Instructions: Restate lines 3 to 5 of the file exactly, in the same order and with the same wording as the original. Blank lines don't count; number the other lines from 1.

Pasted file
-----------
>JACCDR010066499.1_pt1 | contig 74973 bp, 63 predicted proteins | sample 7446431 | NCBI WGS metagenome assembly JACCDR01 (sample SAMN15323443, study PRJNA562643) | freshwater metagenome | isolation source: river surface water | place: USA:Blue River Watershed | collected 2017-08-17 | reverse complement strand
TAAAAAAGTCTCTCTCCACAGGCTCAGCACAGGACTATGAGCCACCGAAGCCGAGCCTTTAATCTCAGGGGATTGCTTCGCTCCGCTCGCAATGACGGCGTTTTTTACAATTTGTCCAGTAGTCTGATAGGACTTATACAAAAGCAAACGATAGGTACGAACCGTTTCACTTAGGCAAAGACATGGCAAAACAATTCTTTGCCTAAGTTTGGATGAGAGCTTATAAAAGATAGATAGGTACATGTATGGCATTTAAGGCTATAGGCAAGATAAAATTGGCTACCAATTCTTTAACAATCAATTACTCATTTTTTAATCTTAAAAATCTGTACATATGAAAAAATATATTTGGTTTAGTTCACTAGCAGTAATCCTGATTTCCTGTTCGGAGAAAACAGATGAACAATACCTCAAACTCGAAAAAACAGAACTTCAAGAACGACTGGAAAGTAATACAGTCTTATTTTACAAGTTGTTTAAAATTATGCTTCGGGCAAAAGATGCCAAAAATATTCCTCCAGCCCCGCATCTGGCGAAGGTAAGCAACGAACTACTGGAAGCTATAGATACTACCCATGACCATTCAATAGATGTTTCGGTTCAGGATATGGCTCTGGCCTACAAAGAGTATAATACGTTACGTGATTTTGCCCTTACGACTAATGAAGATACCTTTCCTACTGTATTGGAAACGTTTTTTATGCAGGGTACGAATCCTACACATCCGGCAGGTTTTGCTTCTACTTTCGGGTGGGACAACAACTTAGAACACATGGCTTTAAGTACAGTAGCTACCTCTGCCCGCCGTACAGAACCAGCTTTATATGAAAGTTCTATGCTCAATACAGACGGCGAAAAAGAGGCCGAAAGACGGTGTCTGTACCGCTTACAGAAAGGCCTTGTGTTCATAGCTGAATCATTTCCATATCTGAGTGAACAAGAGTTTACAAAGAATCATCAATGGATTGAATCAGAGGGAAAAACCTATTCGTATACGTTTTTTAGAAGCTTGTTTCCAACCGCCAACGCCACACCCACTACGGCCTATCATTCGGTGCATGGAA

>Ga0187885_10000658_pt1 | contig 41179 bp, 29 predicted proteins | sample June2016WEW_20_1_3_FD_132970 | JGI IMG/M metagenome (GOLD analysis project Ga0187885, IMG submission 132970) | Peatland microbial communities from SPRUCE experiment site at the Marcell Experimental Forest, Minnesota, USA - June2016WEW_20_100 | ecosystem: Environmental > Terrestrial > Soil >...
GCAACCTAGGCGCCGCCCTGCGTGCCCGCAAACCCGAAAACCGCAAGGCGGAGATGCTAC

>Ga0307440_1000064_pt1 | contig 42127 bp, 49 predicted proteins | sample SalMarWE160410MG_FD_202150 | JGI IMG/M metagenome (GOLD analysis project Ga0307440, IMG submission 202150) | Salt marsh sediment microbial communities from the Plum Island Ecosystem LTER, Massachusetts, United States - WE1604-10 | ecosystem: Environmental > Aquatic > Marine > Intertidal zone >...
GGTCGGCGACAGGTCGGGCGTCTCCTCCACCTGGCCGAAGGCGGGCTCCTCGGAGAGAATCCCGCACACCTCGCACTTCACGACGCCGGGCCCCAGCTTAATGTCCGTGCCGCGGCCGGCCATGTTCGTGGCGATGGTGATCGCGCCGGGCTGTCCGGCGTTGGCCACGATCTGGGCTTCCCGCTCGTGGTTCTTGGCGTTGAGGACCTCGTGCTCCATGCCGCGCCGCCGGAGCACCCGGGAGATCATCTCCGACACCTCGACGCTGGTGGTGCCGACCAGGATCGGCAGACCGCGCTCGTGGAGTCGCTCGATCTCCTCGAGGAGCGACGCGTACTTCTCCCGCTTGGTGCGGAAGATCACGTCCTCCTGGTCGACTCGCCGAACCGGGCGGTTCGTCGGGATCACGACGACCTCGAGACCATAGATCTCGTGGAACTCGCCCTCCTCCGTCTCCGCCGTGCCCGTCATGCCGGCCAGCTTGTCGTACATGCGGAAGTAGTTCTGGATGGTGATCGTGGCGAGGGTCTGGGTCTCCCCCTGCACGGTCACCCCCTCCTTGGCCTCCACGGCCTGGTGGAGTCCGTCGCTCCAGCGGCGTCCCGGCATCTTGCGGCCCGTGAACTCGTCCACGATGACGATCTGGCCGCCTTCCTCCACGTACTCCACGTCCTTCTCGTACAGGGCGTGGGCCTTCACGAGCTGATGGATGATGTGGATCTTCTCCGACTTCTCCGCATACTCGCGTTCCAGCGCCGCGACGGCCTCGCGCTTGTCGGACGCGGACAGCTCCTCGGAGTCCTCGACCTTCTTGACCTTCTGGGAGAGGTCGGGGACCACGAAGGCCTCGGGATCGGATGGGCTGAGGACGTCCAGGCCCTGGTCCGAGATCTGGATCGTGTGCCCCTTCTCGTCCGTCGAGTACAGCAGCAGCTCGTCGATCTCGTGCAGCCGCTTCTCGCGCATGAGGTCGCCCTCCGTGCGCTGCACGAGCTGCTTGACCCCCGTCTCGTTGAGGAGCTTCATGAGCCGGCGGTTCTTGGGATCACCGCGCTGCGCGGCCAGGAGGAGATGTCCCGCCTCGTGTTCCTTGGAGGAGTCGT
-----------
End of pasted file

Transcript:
>Ga0187885_10000658_pt1 | contig 41179 bp, 29 predicted proteins | sample June2016WEW_20_1_3_FD_132970 | JGI IMG/M metagenome (GOLD analysis project Ga0187885, IMG submission 132970) | Peatland microbial communities from SPRUCE experiment site at the Marcell Experimental Forest, Minnesota, USA - June2016WEW_20_100 | ecosystem: Environmental > Terrestrial > Soil >...
GCAACCTAGGCGCCGCCCTGCGTGCCCGCAAACCCGAAAACCGCAAGGCGGAGATGCTAC

>Ga0307440_1000064_pt1 | contig 42127 bp, 49 predicted proteins | sample SalMarWE160410MG_FD_202150 | JGI IMG/M metagenome (GOLD analysis project Ga0307440, IMG submission 202150) | Salt marsh sediment microbial communities from the Plum Island Ecosystem LTER, Massachusetts, United States - WE1604-10 | ecosystem: Environmental > Aquatic > Marine > Intertidal zone >...